This week, The Past Present is sharing a photo of a place which residents and visitors to Sydney alike are often familiar with – Sydney Airport at Mascot. Yet as this postcard image reveals, this is not Sydney Airport as we know it today!
Sydney Airport is actually very significant, being one of the oldest continually operating airports not just in Australia, but in the world! The first plane to leave the airport at Mascot, piloted by J.J. Hammond, took fight in April 1911 and eight years later, just after the end of World War One, the site was selected by Nigel B. Love as an aircraft manufacturing facility. In 1920 the Mascot Aerodrome was officially named and opened, but soon after that the federal government acquired the site, transforming it into a national airport.
At this early time, the airport was nothing like the large passenger terminal buildings filled with shops, restaurants and amenities which we see today. In fact, it wasn’t until after World War Two that a true passenger terminal building was constructed!
This week, with the holidays underway and many Sydneysiders heading to the country to enjoy the best Spring has to offer, it seemed the perfect time to look at one of the magnificent feats of engineering which are to be found in our many stunning national parks. Burrinjuck Dam, or Barren Jack Weir as it was once known, and as it is described on the postcard above, is just one of these.
Burrinjuck Dam is on the Murrumbidgee River about 60 kilometres from Yass and today is marketed as a popular area for bushwalking, camping and water sports. Yet in 1906, when the construction of the Dam began, the scheme was created for an extremely different audience, and even today, the water is vital for reasons other than tourism. The dam was the first in NSW to be built specifically to provide water for irrigation and provided water to the government sponsored Murrumbidgee Irrigation Scheme. The scheme allowed the Murrumbidgee Valley to develop as a thriving agricultural centre, producing everything from fruit to rice. At the time when the dam was built, it was the fourth largest dam in the entire world. In 1911 the name Barren Jack, which the dam was originally known as, was changed to Burrinjuck, an Aboriginal word used for the area. Due to interruptions caused to construction by World War 1, the dam was not completed until 1928, but even before completion, there had been two major floods which proved the viability of the scheme.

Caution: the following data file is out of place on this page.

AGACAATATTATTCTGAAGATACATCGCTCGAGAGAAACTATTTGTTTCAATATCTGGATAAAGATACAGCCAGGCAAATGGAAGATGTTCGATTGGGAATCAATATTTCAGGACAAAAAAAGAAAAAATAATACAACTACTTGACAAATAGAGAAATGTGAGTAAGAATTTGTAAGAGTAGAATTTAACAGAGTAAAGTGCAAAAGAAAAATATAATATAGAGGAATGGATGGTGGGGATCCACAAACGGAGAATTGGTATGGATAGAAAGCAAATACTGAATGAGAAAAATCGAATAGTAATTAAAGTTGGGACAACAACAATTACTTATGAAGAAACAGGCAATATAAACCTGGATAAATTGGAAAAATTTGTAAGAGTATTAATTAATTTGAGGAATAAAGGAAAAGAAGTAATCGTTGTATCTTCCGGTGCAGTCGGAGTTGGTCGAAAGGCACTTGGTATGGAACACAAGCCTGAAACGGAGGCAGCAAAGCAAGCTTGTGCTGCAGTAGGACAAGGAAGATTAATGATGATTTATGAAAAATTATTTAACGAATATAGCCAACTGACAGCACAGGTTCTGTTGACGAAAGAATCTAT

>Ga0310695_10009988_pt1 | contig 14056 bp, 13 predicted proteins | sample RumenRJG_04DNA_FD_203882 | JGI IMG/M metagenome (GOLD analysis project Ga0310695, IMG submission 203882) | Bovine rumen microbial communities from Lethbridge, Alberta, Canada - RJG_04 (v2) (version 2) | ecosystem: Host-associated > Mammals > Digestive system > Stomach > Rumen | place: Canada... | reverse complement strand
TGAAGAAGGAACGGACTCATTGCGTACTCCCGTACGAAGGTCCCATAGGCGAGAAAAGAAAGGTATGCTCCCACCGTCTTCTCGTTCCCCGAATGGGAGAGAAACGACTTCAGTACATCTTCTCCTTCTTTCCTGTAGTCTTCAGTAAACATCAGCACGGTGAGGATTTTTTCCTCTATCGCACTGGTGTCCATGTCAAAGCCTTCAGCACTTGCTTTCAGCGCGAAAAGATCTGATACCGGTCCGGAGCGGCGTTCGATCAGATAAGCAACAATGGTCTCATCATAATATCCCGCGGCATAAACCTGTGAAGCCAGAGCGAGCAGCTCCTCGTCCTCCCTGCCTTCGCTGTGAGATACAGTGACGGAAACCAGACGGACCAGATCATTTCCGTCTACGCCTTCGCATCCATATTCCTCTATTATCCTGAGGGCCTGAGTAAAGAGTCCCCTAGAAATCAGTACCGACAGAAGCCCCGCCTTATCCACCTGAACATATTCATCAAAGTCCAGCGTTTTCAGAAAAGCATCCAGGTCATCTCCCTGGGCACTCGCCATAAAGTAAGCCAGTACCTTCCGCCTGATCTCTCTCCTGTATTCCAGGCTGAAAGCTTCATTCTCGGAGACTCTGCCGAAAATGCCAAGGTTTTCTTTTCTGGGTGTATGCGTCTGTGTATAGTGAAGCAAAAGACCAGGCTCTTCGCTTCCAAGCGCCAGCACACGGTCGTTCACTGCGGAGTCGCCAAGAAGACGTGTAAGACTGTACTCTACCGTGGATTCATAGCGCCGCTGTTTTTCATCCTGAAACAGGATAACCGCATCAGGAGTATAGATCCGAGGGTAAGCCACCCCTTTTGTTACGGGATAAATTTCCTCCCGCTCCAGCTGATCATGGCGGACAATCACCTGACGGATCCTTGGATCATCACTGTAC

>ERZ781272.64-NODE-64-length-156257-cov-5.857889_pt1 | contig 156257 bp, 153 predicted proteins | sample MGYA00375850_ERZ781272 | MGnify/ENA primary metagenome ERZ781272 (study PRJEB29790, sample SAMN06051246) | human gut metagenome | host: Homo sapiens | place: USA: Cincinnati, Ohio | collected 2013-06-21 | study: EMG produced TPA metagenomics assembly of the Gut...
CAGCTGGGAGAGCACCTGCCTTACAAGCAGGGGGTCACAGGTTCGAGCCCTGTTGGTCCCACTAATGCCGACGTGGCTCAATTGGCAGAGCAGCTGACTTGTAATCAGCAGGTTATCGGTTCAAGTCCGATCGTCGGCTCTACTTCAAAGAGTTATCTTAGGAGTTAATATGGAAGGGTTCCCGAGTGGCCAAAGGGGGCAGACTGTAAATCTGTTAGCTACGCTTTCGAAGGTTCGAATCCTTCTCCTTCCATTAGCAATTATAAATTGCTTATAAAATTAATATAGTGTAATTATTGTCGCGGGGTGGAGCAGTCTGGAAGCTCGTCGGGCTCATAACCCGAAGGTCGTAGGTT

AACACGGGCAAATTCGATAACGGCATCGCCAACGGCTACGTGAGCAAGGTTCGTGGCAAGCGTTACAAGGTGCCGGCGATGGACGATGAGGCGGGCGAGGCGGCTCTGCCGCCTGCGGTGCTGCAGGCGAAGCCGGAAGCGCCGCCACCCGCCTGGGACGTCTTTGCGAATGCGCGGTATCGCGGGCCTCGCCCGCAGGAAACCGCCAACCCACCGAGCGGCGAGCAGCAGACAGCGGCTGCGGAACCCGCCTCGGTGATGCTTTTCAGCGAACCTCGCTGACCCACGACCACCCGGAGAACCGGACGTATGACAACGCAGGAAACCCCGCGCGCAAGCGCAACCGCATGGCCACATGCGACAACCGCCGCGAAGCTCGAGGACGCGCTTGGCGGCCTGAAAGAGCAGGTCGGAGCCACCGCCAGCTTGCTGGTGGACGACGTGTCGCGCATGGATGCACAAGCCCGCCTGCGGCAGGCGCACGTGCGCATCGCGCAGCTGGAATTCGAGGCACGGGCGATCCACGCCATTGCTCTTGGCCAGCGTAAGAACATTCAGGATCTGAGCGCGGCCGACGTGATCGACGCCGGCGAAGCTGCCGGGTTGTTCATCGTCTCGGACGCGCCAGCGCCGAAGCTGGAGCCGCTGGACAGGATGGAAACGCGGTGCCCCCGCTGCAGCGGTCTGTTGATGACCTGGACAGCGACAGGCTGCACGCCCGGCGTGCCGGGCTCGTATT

Today, between Burrinjuck and Blowering Dams (the latter of which is near Tumut), the Murrumbidge is able to provide for the irrigation needs of the Murrumbidgee Valley and the area is responsible for providing NSW with up to 90% of our potatoes, 80% of our carrots, 50% of our rice and 25% of our other fruits and vegetables.
This week, with the holidays rapidly approaching, it seems the perfect time to turn attention to one of the many attractions not far from Sydney. The Scenic Railway is a popular place for tourists to visit, and today is a reasonably comfortable, safe and not particularly terrifying ride. The historic and unique railway has quite a history though, and in its early days, as the postcard above demonstrates, was quite a different ride.
The Scenic Railway may be today a historic ride, but it was a working railway for the mines which were once situated at the bottom of the escarpment. By 1878 the mines, which mined not only coal but also kerosene shale, were in full operation and a system of cable tramways serviced them. The scenic railway we see today was one of these, carrying the mined materials to the summit of the mountain where they were transferred to another railway to be taken further, to local businesses who purchased the coal, and also to markets in Sydney.
Even before Scenic World was created, the railway carried more than just mined materials. Many miners caught a lift up from the mines in one of the coal carts, and later on weary walkers would also make the journey. A 12 seater car was built, named Jessie, and this was used on weekends and public holidays to carry passengers, even while the mines remained in operation.The car only carried 12 people, and rides cost sixpence. During the Second World War, American troops on leave heard of the railway and came to the Blue Mountains to visit and ride the engineering marvel. In fact, it was while Harry Hammon was loading coal for transport to Katoomba that he met up with a group of American soldiers. They had come to see the railway, and were disappointed to discover that it was only run on weekends. When the mine closed, Hammon and his sister Isobel Fahey took over the lease and began to operate the railway as a tourist attraction.